Collection Protection Blog 


Information about
Storing 78 and
Vinyl Records

Do you need to
clean a brand new
record from the 
factory before
playing it?

Album and 45
Collection Protection
Tips and 78rpm

How to Clean 78
& Vinyl Records

Audio Cassette
Care Tips


Comic Collection
Protection Tips

Tips on Comic Backings

How to Eliminate
the Effects of Acid in
Your Comics

Protect Your Comics
from Oxygen, Moisture,
and Light with SafeSpace
Comic Care Tips

Trading Card

Trading Card
Collecting Tips

Become A Trading 
Card Investor
The Card Collectors
Beginners Guide

What’s the best
way to store your
Trading Cards?
Safely Store a
Sports Pennant


What Makes a Newspaper, Magazine, or Periodical Valuable?

Wet Book Care Tips

12 Things You Might Not Know About MAD Magazine
The Best Way to Protect Magazines

Newspapers, Magazines, Documents, Manuscripts & Sheet Music Storage


Matting a Photo

New Magnetic Photo
Albums vs. Old Style
Is Simpler Better
in Photography?

Best way to store
your photos

Expanding Your
Photography Collection

Print & Poster

Poster Collecting Tips

How to Eliminate 
the Effects of Acid in 
your Posters

Polyester (Mylar) Sleeves
for Maps and Other 
Non-standard Prints

How do you
choose the correct
poster sleeves?

Matting & Framing

Matting a Photo

Why Choose an 
Archival Frame?

Frames are Available
Exclusively from
Bags Unlimited

Question asked: Is polyester the “best” material to use for storing paper products long-term?


Yes – the problem with storing paper products in polyester (mylar) is that it has no “breathing” capabilities and sealing it is really not a good idea as moisture would be trapped inside and could potentially cause mold and mildew problems down the line. Mylar is used by museums and archives because it has 10’s of 100’s of years of life before it would break down and have to be replaced. This is a good thing for places like museums, as they could never be able to keep track of all the millions of documents they have and have to worry about replacing the sleeves before they start to deteriorate. Mylar needs to be kept in a controlled environment because of that “breathing” issue – and museums have that. Most homes do not. Desiccants need to be monitored carefully as well. They do absorb moisture, but you would need some kind of moisture gauge, as #1 if you have too much desiccant, you could make the paper brittle and cause it to start breaking down and #2 - eventually the desiccant needs replacing, as it will sooner or later have no more absorbing capabilities and stop doing the job. Moisture is a very tricky problem with paper as you can imagine. That is why polypro and polyethylene are considered good alternatives for the standard collector who is looking for a lifetime of protection for their collectibles 50-100 years. They have “breathing” properties and as long as they are not left out to absorb light, will not break down for 50-100 years.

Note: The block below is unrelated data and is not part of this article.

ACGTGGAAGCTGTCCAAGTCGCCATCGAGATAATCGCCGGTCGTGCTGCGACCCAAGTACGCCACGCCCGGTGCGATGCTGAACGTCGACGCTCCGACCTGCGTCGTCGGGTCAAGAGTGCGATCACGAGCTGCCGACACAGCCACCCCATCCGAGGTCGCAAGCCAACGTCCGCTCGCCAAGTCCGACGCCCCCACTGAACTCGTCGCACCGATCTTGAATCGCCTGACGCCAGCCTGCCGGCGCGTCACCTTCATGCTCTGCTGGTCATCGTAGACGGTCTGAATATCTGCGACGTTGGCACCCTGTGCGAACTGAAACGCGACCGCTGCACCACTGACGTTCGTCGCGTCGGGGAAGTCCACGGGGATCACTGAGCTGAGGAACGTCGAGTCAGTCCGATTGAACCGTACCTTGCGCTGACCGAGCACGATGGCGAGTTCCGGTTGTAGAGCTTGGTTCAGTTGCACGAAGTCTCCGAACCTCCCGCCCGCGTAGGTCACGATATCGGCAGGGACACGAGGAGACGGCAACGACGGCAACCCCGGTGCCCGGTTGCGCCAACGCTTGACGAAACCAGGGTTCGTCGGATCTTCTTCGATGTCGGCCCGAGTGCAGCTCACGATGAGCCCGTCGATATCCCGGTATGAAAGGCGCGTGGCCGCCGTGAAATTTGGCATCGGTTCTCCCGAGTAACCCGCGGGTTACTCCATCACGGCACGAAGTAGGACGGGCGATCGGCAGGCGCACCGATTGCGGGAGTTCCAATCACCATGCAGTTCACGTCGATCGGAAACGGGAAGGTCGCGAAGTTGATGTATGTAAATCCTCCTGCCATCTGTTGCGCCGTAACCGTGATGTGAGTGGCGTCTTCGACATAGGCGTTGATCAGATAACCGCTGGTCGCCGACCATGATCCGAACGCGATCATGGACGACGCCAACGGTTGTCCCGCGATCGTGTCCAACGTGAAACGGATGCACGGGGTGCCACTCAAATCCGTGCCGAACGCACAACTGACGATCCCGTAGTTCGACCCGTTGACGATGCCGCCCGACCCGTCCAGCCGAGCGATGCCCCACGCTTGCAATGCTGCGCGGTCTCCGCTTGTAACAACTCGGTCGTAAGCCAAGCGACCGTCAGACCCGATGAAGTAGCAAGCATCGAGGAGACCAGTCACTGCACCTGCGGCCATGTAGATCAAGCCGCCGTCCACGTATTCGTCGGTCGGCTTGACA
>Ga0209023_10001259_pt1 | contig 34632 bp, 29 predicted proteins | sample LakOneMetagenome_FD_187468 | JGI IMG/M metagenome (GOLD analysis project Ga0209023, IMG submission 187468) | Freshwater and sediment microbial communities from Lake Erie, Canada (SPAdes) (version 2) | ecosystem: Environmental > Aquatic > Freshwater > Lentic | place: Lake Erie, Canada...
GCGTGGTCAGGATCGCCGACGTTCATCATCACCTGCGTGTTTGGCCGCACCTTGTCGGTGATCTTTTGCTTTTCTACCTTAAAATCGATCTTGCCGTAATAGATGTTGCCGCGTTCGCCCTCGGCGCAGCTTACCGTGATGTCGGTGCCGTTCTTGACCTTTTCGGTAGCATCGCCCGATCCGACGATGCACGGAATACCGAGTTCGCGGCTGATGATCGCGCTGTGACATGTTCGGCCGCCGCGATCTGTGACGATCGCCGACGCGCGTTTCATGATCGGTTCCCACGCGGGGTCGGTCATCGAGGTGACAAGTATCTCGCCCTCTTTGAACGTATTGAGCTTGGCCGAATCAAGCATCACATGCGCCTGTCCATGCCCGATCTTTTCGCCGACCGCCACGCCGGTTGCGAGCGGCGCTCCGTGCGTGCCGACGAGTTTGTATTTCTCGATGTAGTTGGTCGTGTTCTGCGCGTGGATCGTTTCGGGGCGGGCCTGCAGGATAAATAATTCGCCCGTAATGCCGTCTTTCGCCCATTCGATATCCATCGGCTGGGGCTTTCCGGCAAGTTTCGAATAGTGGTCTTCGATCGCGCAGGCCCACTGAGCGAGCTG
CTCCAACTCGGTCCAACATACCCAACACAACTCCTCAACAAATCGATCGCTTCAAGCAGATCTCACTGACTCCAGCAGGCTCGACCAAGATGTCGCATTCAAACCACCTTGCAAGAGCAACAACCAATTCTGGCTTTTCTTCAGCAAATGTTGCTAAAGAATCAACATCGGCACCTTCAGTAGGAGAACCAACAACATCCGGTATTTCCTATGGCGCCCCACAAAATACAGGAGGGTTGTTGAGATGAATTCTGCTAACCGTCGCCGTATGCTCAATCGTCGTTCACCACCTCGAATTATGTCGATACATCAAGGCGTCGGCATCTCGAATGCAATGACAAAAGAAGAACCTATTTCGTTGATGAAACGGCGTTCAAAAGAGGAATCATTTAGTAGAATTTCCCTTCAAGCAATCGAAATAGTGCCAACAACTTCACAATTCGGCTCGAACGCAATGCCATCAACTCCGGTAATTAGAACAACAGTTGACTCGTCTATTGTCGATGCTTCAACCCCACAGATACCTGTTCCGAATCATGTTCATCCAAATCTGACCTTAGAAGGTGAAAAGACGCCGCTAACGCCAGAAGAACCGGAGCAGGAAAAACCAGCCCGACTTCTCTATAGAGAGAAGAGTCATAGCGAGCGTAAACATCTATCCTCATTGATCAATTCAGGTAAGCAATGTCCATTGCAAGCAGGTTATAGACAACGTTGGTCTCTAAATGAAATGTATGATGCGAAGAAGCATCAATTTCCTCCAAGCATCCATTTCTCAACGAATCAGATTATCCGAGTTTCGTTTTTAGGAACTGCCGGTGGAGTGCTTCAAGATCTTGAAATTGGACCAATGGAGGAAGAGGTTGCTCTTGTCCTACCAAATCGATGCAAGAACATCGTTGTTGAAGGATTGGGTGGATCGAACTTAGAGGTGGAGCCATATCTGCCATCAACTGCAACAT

Marion Oyer